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If the source of radiation is inside our body, we say, it is **internal exposure**. The intake of radioactive material can occur through various pathways such as ingestion of radioactive contamination in food or liquids, inhalation of radioactive gases, or through intact or wounded skin. Most radionuclides will give you much more radiation dose if they can somehow enter your body, than they would if they remained outside. For internal doses, we first should distinguish between intake and uptake. Intake means what a person takes in. Uptake means what a person keeps.

When a radioactive compound enters the body, the activity will decrease with time, due both to **radioactive decay** and to **biological clearance**. The decrease varies from one radioactive compound to another. For this purpose, the biological half-life is defined in radiation protection.

The **biological half-life** is the time taken for the amount of a particular element in the body to decrease to half of its initial value due to elimination by biological processes alone, when the rate of removal is roughly exponential. The biological half-life depends on the rate at which the body normally uses a particular compound of an element. Radioactive isotopes that were ingested or taken in through other pathways will gradually be removed from the body via bowels, kidneys, respiration and perspiration. This means that a radioactive substance can be expelled before it has had the chance to decay.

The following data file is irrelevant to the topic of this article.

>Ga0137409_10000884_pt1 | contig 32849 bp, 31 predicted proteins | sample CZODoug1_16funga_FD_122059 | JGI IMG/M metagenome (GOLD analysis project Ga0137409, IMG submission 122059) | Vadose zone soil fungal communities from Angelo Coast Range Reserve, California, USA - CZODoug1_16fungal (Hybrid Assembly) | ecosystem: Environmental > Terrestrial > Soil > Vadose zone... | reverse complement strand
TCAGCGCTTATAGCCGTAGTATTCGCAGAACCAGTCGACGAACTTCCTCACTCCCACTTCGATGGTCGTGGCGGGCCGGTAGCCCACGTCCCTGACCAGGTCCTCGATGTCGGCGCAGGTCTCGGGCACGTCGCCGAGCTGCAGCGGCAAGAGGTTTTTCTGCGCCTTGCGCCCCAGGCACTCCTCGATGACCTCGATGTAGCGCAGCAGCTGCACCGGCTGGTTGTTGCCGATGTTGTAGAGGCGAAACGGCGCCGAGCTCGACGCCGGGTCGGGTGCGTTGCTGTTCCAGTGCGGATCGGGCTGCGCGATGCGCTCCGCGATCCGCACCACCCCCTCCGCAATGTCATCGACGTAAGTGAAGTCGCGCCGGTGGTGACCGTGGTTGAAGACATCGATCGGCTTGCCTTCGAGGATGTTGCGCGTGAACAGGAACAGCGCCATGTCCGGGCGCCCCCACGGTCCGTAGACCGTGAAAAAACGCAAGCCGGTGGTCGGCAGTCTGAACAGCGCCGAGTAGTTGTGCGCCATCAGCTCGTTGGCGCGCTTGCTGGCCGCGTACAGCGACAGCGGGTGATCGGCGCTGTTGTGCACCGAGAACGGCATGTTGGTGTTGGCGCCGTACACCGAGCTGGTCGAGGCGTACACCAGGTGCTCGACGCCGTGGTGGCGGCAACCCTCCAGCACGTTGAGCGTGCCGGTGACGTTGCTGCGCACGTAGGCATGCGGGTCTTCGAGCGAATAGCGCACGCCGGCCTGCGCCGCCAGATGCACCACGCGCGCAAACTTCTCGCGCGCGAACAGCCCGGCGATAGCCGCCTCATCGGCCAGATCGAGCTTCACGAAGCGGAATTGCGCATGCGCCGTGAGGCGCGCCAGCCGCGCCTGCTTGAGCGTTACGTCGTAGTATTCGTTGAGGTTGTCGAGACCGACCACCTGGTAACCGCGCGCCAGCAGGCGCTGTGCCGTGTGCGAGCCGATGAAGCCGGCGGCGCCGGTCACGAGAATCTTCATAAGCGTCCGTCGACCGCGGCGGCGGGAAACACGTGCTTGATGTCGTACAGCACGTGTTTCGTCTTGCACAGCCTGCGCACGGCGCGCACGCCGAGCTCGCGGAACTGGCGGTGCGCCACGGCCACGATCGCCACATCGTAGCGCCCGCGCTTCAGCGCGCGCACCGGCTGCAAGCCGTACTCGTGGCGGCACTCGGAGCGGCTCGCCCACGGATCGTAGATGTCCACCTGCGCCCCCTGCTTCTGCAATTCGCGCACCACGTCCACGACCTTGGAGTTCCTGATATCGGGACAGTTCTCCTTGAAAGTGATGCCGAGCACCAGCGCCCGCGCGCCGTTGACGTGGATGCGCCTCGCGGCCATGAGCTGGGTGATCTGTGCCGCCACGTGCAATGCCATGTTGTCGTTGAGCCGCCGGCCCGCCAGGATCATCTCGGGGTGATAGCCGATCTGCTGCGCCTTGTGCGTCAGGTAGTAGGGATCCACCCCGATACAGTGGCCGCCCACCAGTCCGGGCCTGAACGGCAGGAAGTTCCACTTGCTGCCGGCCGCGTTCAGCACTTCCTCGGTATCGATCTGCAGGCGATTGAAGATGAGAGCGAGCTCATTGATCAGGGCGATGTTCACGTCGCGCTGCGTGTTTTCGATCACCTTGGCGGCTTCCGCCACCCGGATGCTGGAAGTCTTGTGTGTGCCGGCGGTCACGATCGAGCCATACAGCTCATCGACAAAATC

As a result, the **biological half-life** significantly influences the **effective half-life** and the overall dose from internal contamination. If a radioactive compound with **radioactive half-life** (t_{1/2}) is cleared from the body with a biological half-life t_{b}, the effective half-life (t_{e}) is given by the expression:

As can be seen, the biological mechanisms always decreases the overall dose from **internal contamination**. Moreover, if t_{1/2} is large in comparison to t_{b}, the effective half-life is approximately the same as t_{b}.

For example, tritium has the biological half-life about 10 days, while the radioactive half-life is about 12 years. On the other hand, radionuclides with very short radioactive half-lives have also very short effective half-lives. These radionuclides will deliver, for all practical purposes, the total radiation dose within the first few days or weeks after intake.

For tritium, the **annual limit intake** (ALI) is 1 x 10^{9} Bq. If you take in 1 x 10^{9} Bq of tritium, you will receive a whole-body dose of 20 mSv. The **committed effective dose**, E(𝜏), is therefore 20 mSv. It does not depend whether a person intakes this amount of activity in a short time or in a long time. In every case, this person gets the same whole-body dose of 20 mSv.

## Committed Effective Dose